Wednesday, May 13
Day Two: Nepal Earthquake American Marine aid relief helicopter still missing
Below, the latest news about no news, from Marine Corps Times, 11:36 a.m. EDT May 13, 2015 (emphasis mine). From earlier reports today (see update to my first post) there's also a battalion of Nepalese troops searching on foot for the copter. But as no one has a good idea at present where the copter landed and they're covering a wide area of mountainous terrain, I don't know how they can keep the troops searching on the ground into Day Three. Also, from U-T San Diego, the Marines flew 9 sorties during the daylight hours of the search on Day Two.
Last known location of the copter
Earlier on Wednesday, the Deutsche Presse Agentur news agency reported that the helicopter's location may have been determined, but Army Maj. David Eastburn said the missing helicopter and its crew of six Marines have not yet been sighted.
"There are a lot of reports floating around, none are attributed to anyone and most have been investigated by DoD and determined to be fake," Eastburn said in an email to Military Times on Wednesday.
The search for the missing helicopter continued on Wednesday morning with two UH-1Y Huey helicopters leaving Kathmandu with two Air Force pararescuemen and several Marines onboard. One of the Hueys was fitted with a hoist in case the helicopter cannot find a landing site.
"Once the pair of Hueys completed their initial search, they returned to Kathmandu where two MV-22 Osprey tilt-rotor aircraft took off and continued the efforts," Eastburn said. "This pattern will continue all day."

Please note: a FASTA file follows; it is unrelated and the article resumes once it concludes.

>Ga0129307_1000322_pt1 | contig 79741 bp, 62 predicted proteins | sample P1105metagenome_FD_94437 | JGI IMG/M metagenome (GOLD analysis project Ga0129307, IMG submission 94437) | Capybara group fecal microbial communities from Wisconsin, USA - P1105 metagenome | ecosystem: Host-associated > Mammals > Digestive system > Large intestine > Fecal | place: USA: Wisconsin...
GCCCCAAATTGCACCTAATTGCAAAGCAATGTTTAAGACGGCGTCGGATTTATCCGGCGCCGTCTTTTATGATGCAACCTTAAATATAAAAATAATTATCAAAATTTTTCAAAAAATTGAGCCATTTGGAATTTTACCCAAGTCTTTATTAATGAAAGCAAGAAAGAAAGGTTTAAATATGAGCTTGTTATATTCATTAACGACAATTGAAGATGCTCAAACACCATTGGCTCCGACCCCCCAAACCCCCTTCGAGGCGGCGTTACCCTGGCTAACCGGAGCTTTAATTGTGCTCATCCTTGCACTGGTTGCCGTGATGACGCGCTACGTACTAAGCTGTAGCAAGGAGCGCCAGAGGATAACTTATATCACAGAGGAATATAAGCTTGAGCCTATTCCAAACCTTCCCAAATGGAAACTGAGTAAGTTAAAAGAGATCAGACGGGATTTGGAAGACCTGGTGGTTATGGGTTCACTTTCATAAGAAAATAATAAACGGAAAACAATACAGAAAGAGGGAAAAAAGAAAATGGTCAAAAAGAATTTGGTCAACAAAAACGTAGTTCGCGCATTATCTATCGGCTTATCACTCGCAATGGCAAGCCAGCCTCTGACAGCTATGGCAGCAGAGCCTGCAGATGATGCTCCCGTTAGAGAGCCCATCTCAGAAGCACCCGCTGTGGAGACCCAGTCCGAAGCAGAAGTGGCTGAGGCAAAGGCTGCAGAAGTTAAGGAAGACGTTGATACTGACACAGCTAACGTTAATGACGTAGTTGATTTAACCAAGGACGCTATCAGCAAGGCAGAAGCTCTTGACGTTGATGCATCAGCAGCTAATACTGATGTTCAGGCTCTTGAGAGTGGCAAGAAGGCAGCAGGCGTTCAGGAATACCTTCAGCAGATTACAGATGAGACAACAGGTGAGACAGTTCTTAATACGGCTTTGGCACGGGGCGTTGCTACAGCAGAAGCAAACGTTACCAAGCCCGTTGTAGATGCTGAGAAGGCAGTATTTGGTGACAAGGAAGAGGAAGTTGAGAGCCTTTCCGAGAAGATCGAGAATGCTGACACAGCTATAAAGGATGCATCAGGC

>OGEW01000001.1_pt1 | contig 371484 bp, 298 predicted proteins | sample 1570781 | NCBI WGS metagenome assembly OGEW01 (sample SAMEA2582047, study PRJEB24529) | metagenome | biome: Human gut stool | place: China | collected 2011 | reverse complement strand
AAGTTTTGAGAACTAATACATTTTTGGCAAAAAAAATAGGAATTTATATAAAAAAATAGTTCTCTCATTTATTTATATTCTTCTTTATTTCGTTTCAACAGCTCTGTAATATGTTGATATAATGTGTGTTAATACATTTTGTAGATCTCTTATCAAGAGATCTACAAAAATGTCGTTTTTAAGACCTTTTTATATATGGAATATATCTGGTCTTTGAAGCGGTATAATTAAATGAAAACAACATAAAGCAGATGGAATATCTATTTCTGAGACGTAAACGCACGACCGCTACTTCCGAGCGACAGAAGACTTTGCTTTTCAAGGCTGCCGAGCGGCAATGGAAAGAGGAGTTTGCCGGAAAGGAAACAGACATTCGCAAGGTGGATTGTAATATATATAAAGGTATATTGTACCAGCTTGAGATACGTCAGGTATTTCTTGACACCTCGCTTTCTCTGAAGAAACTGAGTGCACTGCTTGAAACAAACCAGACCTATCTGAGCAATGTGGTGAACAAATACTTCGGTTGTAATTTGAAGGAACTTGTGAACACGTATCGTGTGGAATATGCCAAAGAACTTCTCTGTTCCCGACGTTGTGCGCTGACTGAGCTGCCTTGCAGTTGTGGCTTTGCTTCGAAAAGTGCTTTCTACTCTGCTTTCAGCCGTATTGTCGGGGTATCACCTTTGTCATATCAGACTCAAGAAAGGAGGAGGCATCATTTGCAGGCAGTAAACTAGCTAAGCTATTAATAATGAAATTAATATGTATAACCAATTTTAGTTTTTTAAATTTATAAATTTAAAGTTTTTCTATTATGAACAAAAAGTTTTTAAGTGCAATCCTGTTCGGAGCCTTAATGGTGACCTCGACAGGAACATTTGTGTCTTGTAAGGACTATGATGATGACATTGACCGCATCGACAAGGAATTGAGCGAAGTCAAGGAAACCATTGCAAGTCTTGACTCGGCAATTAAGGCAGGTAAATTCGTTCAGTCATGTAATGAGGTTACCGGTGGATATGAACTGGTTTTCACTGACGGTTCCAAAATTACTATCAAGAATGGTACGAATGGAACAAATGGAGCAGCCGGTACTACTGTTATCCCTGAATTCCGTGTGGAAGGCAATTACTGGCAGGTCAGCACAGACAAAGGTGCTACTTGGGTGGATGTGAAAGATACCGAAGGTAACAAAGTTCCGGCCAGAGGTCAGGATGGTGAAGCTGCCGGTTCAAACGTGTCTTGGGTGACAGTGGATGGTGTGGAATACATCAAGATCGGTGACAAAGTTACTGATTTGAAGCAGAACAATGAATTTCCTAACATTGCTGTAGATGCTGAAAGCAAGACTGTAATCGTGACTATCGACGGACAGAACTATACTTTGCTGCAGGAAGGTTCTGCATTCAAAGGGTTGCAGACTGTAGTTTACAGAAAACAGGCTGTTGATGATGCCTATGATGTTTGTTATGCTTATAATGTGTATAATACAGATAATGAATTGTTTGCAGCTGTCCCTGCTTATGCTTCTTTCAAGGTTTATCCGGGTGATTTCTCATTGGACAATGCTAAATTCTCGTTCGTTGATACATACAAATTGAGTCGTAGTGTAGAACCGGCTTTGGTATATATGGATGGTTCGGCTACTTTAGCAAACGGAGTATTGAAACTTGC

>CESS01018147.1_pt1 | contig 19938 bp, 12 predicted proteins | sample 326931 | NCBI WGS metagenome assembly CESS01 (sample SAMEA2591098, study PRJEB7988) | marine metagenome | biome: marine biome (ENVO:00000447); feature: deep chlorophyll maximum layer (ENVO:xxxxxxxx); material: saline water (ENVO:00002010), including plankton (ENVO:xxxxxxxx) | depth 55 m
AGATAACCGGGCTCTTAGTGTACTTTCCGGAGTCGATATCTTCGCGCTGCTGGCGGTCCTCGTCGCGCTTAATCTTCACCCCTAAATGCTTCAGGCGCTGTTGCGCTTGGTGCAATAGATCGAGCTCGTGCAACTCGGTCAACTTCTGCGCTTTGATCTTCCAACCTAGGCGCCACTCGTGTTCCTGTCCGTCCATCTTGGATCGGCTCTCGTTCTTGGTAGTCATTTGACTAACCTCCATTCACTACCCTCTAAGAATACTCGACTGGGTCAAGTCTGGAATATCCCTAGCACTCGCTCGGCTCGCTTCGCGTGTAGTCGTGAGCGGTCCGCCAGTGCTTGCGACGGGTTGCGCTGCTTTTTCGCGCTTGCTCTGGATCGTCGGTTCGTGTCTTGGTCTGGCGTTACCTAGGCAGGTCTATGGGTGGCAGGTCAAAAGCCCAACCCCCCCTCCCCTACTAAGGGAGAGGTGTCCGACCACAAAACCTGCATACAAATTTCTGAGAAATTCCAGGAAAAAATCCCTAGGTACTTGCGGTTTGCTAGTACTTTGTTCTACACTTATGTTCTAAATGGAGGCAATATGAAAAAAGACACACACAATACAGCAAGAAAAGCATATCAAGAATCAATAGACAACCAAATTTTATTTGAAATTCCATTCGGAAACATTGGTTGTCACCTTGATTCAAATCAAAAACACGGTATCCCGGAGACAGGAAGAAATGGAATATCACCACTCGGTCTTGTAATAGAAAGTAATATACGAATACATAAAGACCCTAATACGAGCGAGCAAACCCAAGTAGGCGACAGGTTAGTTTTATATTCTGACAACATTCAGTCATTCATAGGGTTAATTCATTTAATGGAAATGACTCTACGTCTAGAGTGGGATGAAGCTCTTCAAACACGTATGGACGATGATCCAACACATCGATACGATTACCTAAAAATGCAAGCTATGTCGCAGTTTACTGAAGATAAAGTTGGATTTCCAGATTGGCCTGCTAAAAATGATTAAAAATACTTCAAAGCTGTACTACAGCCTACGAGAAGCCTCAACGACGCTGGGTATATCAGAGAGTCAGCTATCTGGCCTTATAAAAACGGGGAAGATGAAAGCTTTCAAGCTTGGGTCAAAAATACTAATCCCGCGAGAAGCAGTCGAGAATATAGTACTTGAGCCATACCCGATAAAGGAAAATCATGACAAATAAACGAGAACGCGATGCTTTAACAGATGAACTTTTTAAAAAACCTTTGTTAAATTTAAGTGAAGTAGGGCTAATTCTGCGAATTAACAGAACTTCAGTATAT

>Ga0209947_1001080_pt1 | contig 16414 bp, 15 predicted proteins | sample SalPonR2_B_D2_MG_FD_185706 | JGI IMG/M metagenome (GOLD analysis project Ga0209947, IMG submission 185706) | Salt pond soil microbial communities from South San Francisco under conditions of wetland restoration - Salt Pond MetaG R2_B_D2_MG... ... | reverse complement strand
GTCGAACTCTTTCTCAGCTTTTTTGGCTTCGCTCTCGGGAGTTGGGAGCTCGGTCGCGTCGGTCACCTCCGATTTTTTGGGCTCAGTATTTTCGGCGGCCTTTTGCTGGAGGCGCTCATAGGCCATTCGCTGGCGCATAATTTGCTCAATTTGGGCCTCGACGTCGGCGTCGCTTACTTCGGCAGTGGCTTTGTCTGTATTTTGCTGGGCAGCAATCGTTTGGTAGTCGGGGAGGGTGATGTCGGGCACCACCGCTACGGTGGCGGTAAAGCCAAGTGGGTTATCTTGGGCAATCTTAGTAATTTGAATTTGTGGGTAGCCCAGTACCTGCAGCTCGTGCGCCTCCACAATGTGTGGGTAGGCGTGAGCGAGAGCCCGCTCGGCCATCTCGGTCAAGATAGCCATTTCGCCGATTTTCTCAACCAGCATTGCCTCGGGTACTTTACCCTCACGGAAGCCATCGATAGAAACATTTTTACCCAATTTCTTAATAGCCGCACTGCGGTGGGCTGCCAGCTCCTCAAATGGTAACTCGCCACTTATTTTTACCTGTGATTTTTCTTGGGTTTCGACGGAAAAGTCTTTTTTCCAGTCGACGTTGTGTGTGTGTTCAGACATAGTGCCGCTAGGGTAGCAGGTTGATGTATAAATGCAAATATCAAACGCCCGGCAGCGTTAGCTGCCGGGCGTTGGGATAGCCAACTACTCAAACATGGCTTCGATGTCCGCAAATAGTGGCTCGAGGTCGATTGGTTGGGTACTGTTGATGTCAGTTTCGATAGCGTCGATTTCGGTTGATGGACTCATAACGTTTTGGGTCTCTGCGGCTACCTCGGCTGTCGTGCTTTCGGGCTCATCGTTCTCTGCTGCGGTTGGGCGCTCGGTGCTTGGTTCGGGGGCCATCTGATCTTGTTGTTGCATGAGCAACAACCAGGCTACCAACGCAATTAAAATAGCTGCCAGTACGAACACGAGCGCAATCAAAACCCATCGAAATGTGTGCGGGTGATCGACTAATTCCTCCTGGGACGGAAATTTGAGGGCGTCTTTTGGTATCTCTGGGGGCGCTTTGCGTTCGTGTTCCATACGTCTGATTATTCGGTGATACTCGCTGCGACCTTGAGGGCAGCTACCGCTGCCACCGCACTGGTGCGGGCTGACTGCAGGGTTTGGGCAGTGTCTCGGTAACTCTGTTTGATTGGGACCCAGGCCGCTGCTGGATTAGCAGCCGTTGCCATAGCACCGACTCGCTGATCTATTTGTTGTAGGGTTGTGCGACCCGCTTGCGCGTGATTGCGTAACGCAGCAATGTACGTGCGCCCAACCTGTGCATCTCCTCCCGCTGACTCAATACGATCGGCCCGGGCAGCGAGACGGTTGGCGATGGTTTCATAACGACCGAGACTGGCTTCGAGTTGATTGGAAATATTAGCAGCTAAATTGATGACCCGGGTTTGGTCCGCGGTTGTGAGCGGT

The 36th Contingency Response Group is continuing to help offloading humanitarian aid at Tribhuvan International Airport, he said.
The Huey helicopter was carrying six U.S. Marines and two Nepalese soldiers when it disappeared Tuesday during a mission in a remote mountainous region in Nepal, a defense official said.
The utility helicopter from Marine Light Attack Helicopter squadron 469 based at Camp Pendleton, California, was last seen after another helicopter in the area [an Indian military copter] "picked up some [radio] chatter about a fuel problem," said Army Col. Steve Warren, a Pentagon spokesman.
"Right now we are hopeful that there was no crash. There has been no [emergency] beacon, no other signs — no flames, no smoke, no hole in the ground — to indicate that there was a crash," Warren said.
"That said of course it's very rugged and difficult terrain," he added.
There are currently about 300 U.S. military personnel in Nepal providing humanitarian support and disaster relief supplies following the massive earthquake that hit the mountainous country more than two weeks ago.
The helicopter was flying in the vicinity of Charikot, Nepal. The six Marines, along with two Nepalese army soldiers on board, had dropped off some relief supplies, including tarps and rice, at one location and then took off on route to a second drop spot when they lost contact, Warren said.
The Nepalese Air Brigade reported the helicopter's last known airborne location and three MV-22B Ospreys searched that area for 90 minutes, but were unable to find the aircraft. The air search was halted after dark and Nepalese soldiers were heading to the area on foot, Warren said. [that was on Tuesday]
U.S. and Nepalese aircraft will resume aerial search procedures at daybreak [Thur], according to a news release.
Marine Brig. Gen. Paul Kennedy, the forward commander of Joint Task Force 505, is leading the personnel rescue effort, Warren said.
[END REPORT written by MCT staff writer Andrew Tilghman]